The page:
TEMPE, Ariz. -- There was a fascinating convergence of what might have been and what actually is Wednesday at Tempe Diablo Stadium.
Fortunately for the Los Angeles Angels of Anaheim, this meeting was won by what actually is. In fact, the result was a landslide.
What might have been was Matt Garza, starting pitcher for the Milwaukee Brewers. Shortly after the Winter Meetings, the Angels offered him a four-year, $52 million contract. When Garza did not act upon this offer promptly, the Halos withdrew it.
They subsequently made attempts to sign Garza for fewer years and less money. But the Brewers finally signed Garza in late January, to a four-year deal for almost the same guaranteed money that the Angels had offered.
On the side of what actually is, there's Hector Santiago, obtained by the Halos in a trade. Garrett Richards, Santiago and Tyler Skaggs will take the three rotation spots behind Jered Weaver and C.J. Wilson.
We'll get back to that rotation in a moment, but first the results from what might have been vs. what actually is. Garza pitched 1 2/3 innings on Wednesday, giving up nine hits and 10 runs, six of them earned. It was true that the Brewers' defense behind him was next to nonexistent, but this was not a performance that shouted "$52 million" at anybody. In three Cactus League starts, Garza has an ERA of 19.06.
Garza was asked Wedenesday if it crossed his mind that he had been close to pitching for the Angels, as opposed to pitching against them.
"I'm happy where I am," Garza said with a smile. "I'll be happy here until they kick me out. God works in mysterious ways, and he brought me here for a reason. Let's hope it's to bring a championship home."
Meanwhile, Santiago pitched capably and more. He gave up two earned runs over 4 1/3 innings, walking only one and striking out six. Santiago has a 1.64 ERA over three Cactus League starts.
This underscored a point that Angels general manager Jerry Dipoto was making just before Wednesday's game. His young trio of starters at the back of the rotation may not be established, but in each case, they are highly talented. And Santiago, 26, does have a big league track record. He has a 3.50 ERA over 156 appearances, 27 of them starts.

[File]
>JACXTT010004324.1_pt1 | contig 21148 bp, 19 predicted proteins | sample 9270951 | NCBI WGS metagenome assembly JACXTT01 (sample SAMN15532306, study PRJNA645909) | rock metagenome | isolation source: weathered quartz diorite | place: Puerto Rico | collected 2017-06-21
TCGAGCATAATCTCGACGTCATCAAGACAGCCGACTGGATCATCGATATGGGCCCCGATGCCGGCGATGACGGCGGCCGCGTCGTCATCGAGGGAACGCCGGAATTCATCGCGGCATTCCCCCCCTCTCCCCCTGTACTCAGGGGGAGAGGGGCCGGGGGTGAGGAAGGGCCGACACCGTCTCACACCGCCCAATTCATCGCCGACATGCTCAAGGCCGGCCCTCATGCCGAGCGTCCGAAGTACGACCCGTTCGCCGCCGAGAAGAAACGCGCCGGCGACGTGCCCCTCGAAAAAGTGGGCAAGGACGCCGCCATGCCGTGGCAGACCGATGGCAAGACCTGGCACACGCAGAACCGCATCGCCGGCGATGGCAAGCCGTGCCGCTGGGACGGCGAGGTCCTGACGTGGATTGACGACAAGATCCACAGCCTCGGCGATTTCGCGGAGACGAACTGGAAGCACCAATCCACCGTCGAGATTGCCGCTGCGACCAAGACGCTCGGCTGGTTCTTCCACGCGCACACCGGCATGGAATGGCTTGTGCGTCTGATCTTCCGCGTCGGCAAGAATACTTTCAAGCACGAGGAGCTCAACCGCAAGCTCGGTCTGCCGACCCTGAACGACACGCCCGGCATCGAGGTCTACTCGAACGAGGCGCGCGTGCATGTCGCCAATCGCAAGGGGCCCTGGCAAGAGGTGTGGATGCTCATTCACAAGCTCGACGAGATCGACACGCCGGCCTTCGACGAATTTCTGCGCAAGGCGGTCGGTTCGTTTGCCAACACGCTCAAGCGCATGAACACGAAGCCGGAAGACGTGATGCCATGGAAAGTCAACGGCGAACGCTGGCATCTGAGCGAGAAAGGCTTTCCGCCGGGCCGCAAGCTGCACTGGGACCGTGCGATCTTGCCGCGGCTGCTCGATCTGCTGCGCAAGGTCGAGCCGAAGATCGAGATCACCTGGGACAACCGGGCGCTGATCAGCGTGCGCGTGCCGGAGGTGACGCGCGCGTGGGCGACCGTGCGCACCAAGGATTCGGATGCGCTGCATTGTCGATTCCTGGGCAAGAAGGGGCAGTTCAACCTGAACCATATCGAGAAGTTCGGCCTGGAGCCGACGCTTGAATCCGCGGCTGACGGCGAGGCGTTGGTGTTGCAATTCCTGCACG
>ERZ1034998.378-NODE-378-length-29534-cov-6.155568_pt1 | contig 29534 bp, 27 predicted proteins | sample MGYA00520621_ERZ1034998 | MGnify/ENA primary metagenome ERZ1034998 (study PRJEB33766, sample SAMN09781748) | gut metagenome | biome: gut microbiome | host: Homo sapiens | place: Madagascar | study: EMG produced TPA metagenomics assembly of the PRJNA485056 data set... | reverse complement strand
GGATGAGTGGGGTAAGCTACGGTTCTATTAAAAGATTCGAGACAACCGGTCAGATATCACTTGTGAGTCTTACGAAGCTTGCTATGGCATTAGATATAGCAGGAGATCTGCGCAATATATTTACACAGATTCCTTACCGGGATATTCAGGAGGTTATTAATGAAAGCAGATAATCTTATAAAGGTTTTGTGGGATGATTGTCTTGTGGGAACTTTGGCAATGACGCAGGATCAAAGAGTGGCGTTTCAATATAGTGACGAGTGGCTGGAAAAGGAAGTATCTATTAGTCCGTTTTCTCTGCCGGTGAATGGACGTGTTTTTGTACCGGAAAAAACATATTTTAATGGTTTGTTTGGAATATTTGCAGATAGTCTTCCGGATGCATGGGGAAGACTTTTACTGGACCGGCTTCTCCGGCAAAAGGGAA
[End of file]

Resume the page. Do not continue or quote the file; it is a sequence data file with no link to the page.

"In the case of Hector Santiago, and I've said this before, I guess for 29 different markets, they might not know that Hector Santiago was pretty good before we got him," Dipoto said. "Hector comes here and it's the next entry into his career journal. He's had a couple of pretty good big league seasons already. This is just his first crack at starting from Opening Day forward in the rotation.
"I wish I could take credit for unearthing Hector Santiago," Dipoto added with a smile, "but he was already pretty good."
Richards, who will be 26 in May, isn't an unknown, either. He pitched well in the second half of last season for the Angels, after getting a regular spot in the rotation. Richards' fastball has been up to 99 mph this spring, Dipoto said, while averaging about 96.
"When Garrett starts, he holds his fastball velocity as well as almost any starter in the league," Dipoto said. "His breaking stuff, his curveball and his slider, are both outstanding pitches. His changeup is not a big part of what he does, but it's a weapon he has. And he made a terrific step forward for us in the second half of last season when he got the opportunity to start every fifth day. He's young, he's resilient and he's throwing the ball extremely well now."
Skaggs, 22, is obviously the least tested of the three, but his prospect pedigree and his ability make his potential truly impressive.
"Tyler Skaggs is very talented," Dipoto said. "Former first-rounder, performed his way through each Minor League level as an All-Star, we've seen him through two spring starts get better with each inning pitched."
There are good and valid reasons to expect that the Angels will once again be genuine contenders, even in the ever-increasing degree of difficulty that embodies the American League West. The Halos have more depth in the bullpen and more talent in the rotation than they did in 2013.
Any team that has Mike Trout gets to feel good about itself on general principles. And if all you saw Wednesday was Albert Pujols swinging the bat and moving around like a younger, healthier Albert Pujols, that would create some genuine Angels optimism all by itself.
On the Matt Garza $52-million miss, Wednesday that didn't look particularly tragic, either, for the Halos. It is possible that Garza could reach the top of his form and put together a big season for Milwaukee.
"I will be ready when the bell rings, man," Garza promised.
But it may be just as possible that Hector Santiago, for instance, could put together a big campaign for a resurgent Angels team.
Mike Bauman is a national columnist for MLB.com. This story was not subject to the approval of Major League Baseball or its clubs.